James Norton’s Residency by Lila Matsumoto

The first thing I notice, peering into the beach hut on Day 6 of James Norton‘s art residency, is how every inch of space is occupied by things. On the table and on the floor are James’s art materials: trays and plastic bags filled with various rocks, corroded metals, fishermen’s rope, broken pieces of china, tobacco wrappers, chain links, a glasses case, electrical appliances… Dotted about the hut are his work materials: brushes, canvases, wellington boots, rucksack, jacket, books on Lothian geology, OS maps, even a guitar. And on the walls, and spilling out on the floor, are the artworks, mixed media (see art materials above) on canvases of various sizes.

The largest of these, occupying the central position of the hut as you walk in, is a white-soaked painting depicting the cement works nearby. The metal scaffolding, sketched with geometric precision, is elegantly juxtaposed against the subtly textured backdrop, which I discover upon closer inspection is striated with finely rendered lines.  It is a haunting and beautiful work. Strange numbered tags are encrusted into the piece, but unlike the way debris can disrupt a beach walk with its audacity, the use of found materials here evoke a calm (albeit unsettling) contemplation.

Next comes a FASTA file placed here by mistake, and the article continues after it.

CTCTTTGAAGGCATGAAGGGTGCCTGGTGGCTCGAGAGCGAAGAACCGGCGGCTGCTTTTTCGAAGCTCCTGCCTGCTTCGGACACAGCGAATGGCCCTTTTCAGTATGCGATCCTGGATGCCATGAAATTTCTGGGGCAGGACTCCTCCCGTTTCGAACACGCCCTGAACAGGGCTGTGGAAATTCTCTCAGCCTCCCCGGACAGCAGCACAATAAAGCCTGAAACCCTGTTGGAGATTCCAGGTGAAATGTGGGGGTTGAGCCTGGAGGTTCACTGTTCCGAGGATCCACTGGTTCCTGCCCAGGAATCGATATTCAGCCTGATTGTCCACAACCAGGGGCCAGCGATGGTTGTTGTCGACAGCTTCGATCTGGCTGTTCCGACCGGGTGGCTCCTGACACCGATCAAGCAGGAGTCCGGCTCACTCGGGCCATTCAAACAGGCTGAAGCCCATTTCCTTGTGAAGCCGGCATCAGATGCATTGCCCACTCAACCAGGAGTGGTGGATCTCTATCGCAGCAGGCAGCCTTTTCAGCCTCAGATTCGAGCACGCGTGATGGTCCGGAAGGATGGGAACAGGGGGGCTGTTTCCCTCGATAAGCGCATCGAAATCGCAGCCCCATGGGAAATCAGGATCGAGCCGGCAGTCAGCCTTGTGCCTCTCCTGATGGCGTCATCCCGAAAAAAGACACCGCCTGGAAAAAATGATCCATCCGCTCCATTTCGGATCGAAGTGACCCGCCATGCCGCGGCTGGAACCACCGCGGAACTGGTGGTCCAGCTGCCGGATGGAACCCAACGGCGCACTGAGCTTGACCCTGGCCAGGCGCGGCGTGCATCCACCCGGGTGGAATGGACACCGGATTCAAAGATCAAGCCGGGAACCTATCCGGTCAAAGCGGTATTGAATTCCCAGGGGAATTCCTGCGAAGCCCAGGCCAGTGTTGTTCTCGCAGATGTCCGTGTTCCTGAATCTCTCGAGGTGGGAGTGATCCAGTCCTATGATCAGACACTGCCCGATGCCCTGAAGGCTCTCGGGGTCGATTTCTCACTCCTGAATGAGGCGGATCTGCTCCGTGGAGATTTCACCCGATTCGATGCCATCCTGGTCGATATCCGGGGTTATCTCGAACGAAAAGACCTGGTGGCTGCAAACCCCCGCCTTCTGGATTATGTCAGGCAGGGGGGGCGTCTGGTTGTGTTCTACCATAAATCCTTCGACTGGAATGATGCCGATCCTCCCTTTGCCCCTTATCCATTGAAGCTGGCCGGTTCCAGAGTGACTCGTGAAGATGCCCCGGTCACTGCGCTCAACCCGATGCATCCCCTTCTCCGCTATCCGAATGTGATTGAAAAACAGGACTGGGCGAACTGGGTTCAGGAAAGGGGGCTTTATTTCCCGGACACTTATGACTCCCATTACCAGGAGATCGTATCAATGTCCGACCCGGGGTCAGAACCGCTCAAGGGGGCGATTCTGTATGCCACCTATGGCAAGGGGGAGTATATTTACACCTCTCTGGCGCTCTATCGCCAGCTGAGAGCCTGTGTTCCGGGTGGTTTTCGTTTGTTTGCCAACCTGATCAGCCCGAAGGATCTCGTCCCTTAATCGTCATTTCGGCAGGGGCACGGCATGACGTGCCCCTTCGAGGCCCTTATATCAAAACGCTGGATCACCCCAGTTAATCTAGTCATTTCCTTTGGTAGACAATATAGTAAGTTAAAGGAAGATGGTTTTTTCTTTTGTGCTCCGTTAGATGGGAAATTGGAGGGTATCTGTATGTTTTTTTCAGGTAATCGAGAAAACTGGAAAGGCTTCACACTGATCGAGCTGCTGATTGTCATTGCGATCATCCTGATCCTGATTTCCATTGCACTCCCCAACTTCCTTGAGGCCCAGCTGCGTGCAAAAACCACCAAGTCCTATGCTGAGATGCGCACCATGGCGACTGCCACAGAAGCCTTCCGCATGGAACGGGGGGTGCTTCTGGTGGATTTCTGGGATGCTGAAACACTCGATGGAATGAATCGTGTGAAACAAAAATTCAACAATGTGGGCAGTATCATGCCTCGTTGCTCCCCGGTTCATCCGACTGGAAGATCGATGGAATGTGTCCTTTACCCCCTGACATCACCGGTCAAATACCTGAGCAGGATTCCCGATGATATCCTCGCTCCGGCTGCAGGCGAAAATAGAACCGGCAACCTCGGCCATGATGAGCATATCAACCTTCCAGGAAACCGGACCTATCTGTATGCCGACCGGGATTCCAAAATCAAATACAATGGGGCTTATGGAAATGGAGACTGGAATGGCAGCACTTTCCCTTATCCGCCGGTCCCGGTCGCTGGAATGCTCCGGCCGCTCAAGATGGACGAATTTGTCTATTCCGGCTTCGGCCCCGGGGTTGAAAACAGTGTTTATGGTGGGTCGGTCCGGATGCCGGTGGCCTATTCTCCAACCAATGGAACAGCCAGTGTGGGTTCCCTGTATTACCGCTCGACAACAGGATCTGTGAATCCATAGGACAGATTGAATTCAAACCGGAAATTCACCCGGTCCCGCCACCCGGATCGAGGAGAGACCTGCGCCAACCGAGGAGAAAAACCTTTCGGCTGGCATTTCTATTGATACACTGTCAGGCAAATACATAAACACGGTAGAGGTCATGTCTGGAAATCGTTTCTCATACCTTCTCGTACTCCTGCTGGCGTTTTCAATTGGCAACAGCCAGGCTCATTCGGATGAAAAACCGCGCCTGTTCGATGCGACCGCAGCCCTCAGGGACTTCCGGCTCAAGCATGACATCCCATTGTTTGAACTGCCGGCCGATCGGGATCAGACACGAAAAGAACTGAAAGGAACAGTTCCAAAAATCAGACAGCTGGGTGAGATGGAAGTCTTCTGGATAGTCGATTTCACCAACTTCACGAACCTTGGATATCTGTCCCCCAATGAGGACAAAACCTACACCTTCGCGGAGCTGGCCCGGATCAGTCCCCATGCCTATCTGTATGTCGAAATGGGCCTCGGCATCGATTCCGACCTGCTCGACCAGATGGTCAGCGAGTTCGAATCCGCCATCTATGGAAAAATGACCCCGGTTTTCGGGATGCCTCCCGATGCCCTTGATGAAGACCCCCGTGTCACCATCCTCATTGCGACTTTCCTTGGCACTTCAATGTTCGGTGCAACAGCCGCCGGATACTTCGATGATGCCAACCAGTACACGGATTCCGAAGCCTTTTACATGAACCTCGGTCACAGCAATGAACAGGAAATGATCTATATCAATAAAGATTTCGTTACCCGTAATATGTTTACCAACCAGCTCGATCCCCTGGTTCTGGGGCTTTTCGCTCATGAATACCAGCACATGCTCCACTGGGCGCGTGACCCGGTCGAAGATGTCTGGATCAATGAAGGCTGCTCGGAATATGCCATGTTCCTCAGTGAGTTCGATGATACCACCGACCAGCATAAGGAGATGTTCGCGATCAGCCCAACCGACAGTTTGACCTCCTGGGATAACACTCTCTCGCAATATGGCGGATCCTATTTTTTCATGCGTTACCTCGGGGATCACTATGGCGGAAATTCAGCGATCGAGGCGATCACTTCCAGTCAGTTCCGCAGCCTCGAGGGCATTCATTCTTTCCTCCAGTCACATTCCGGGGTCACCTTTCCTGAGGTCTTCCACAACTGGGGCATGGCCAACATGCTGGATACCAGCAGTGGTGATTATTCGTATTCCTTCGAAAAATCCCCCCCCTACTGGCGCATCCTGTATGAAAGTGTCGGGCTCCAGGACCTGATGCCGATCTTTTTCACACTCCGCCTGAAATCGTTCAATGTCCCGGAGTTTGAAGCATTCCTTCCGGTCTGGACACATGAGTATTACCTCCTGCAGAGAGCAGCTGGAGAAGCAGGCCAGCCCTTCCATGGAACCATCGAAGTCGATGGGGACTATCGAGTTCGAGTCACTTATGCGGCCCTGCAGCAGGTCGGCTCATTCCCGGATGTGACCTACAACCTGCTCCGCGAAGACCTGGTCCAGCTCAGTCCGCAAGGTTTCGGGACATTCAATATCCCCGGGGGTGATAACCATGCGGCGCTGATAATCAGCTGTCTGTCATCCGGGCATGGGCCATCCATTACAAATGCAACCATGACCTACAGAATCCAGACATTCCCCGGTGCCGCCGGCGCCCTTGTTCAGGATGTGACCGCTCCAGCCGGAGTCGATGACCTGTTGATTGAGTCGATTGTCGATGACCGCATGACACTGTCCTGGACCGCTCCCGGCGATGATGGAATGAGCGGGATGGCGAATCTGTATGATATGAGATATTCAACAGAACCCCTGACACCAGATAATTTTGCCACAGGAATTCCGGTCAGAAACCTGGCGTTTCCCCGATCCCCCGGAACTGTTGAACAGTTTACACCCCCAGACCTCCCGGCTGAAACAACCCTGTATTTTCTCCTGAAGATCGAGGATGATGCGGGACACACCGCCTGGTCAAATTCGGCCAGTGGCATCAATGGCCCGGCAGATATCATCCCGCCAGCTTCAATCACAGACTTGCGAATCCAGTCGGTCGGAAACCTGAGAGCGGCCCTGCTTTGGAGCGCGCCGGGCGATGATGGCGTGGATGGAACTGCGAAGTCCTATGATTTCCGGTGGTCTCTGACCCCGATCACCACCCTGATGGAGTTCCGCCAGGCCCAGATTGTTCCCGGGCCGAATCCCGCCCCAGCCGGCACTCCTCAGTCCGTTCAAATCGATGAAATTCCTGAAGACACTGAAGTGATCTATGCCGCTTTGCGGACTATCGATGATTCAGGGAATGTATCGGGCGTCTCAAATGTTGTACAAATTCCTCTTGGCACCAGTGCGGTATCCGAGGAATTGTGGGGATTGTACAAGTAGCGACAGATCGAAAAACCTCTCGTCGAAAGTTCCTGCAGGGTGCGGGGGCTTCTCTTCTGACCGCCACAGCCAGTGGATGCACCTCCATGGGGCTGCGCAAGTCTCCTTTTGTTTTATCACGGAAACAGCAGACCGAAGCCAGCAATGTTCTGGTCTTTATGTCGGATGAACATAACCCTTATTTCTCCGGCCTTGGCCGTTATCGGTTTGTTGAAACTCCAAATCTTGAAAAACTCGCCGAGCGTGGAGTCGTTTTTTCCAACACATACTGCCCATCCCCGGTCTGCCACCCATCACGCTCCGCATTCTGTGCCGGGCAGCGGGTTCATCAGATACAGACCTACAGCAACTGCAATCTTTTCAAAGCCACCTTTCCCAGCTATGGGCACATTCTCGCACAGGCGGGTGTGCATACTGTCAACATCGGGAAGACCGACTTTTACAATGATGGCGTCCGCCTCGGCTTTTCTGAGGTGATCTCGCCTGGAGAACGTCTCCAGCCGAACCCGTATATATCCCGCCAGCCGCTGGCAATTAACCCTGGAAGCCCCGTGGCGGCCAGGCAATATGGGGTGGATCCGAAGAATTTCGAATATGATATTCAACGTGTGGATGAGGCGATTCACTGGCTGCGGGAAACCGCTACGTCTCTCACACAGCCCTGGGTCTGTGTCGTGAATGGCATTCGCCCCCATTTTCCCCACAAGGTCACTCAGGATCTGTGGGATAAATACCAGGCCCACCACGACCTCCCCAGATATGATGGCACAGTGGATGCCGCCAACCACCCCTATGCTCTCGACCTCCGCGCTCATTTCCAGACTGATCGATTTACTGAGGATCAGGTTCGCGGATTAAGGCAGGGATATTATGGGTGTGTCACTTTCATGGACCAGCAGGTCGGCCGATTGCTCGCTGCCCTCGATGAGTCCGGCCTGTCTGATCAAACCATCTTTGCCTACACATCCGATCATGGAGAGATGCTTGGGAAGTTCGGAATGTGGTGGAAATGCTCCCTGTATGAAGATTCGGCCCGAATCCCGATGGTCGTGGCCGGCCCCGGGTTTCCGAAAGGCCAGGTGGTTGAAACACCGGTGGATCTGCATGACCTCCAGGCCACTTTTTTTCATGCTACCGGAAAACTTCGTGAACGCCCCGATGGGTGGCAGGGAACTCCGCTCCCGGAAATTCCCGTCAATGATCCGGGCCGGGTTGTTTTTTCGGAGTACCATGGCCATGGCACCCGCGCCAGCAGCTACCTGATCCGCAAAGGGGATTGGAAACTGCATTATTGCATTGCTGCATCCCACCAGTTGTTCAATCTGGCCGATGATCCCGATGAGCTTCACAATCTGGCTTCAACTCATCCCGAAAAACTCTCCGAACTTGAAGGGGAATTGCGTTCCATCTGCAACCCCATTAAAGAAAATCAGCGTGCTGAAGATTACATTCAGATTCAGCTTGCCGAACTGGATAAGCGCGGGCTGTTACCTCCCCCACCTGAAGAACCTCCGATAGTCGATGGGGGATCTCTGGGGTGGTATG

James tells me that many geologists, in considering the enormous impact human activity has had on the earth in recent times, have proposed that we are in a new geologic epoch – Anthropocene. The words combine ‘human’ and ‘new’ and reflects the extent and pace with which humans have marked  the environment.  James shows me rocks that he has collected on his beach walks, many of them separated in age by millions of years. Another rock is not a rock at all, but what appears to be a piece of plastic which has fused into a rock. We may think of rocks as static objects, but they are actually malleable, altering in shape and constitution over the course of a thousand years, or a split-second. Even the small sample of rocks and half-destroyed man-made products strewn about the hut reflect  starkly how human activity has rapidly altered the landscape.

James’s pieces in the hut are receipts of the landscape that he has observed around Dunbar. Most of them are abstract, ghostly evocations (for me) of a splash of water at dawn, the night time sky over a beach (encrusted with small pebbles). I am interested in what James tells me about how words function in his paintings. The way that a word would resonate in his mind and inform the direction of the painting (‘traverse’,’lithified’) reminds me of what I had read earlier in Muir’s autobiography, about the way that landscape and language were irrevocably linked for him:

Around my native town of Dunbar, by the stormy sea, there was no lack of wildness, though most of the land lay smooth in cultivation [ …] I remember […] Mother hanging a little green bag with my first book in it around my neck so I would not lose it, and its blowing back in the sea-wind like a flag.

James Norton’s art residency was from 23 to 29th June.

Lila Matsumoto